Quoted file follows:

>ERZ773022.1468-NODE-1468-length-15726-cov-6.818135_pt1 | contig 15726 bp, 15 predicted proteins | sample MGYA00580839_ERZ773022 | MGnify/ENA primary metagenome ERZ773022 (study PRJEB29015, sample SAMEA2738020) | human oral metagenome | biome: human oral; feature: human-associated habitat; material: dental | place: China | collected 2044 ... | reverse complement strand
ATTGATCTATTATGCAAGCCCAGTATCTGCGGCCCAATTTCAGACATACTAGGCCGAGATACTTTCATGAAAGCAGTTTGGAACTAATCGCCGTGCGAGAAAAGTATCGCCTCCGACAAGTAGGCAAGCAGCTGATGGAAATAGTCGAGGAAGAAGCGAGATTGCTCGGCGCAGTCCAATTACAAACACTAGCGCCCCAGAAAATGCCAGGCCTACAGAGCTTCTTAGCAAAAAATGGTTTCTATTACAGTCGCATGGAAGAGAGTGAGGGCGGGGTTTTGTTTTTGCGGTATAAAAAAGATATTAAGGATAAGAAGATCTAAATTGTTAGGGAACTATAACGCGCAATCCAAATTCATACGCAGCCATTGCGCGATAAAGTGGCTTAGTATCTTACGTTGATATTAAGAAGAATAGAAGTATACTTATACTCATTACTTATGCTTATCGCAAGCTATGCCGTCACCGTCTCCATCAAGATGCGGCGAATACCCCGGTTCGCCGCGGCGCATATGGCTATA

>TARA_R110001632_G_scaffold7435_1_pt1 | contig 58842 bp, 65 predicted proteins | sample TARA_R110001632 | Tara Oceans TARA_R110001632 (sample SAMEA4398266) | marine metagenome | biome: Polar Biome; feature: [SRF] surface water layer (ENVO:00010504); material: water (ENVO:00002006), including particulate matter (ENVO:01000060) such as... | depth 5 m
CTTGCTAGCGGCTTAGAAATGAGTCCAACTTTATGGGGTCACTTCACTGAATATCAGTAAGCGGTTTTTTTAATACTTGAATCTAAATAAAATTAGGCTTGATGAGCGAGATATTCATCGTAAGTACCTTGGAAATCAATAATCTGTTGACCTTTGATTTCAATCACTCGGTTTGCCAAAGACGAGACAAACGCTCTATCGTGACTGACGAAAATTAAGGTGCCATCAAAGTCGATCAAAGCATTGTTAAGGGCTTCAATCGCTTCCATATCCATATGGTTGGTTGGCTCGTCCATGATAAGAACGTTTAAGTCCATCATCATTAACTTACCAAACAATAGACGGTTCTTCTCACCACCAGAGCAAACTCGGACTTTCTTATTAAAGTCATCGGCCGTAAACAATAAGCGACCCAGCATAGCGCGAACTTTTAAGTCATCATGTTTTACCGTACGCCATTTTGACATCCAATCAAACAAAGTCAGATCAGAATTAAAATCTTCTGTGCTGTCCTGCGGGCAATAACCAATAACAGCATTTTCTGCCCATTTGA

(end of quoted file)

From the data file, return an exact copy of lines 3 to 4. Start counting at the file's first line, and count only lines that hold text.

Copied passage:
>TARA_R110001632_G_scaffold7435_1_pt1 | contig 58842 bp, 65 predicted proteins | sample TARA_R110001632 | Tara Oceans TARA_R110001632 (sample SAMEA4398266) | marine metagenome | biome: Polar Biome; feature: [SRF] surface water layer (ENVO:00010504); material: water (ENVO:00002006), including particulate matter (ENVO:01000060) such as... | depth 5 m
CTTGCTAGCGGCTTAGAAATGAGTCCAACTTTATGGGGTCACTTCACTGAATATCAGTAAGCGGTTTTTTTAATACTTGAATCTAAATAAAATTAGGCTTGATGAGCGAGATATTCATCGTAAGTACCTTGGAAATCAATAATCTGTTGACCTTTGATTTCAATCACTCGGTTTGCCAAAGACGAGACAAACGCTCTATCGTGACTGACGAAAATTAAGGTGCCATCAAAGTCGATCAAAGCATTGTTAAGGGCTTCAATCGCTTCCATATCCATATGGTTGGTTGGCTCGTCCATGATAAGAACGTTTAAGTCCATCATCATTAACTTACCAAACAATAGACGGTTCTTCTCACCACCAGAGCAAACTCGGACTTTCTTATTAAAGTCATCGGCCGTAAACAATAAGCGACCCAGCATAGCGCGAACTTTTAAGTCATCATGTTTTACCGTACGCCATTTTGACATCCAATCAAACAAAGTCAGATCAGAATTAAAATCTTCTGTGCTGTCCTGCGGGCAATAACCAATAACAGCATTTTCTGCCCATTTGA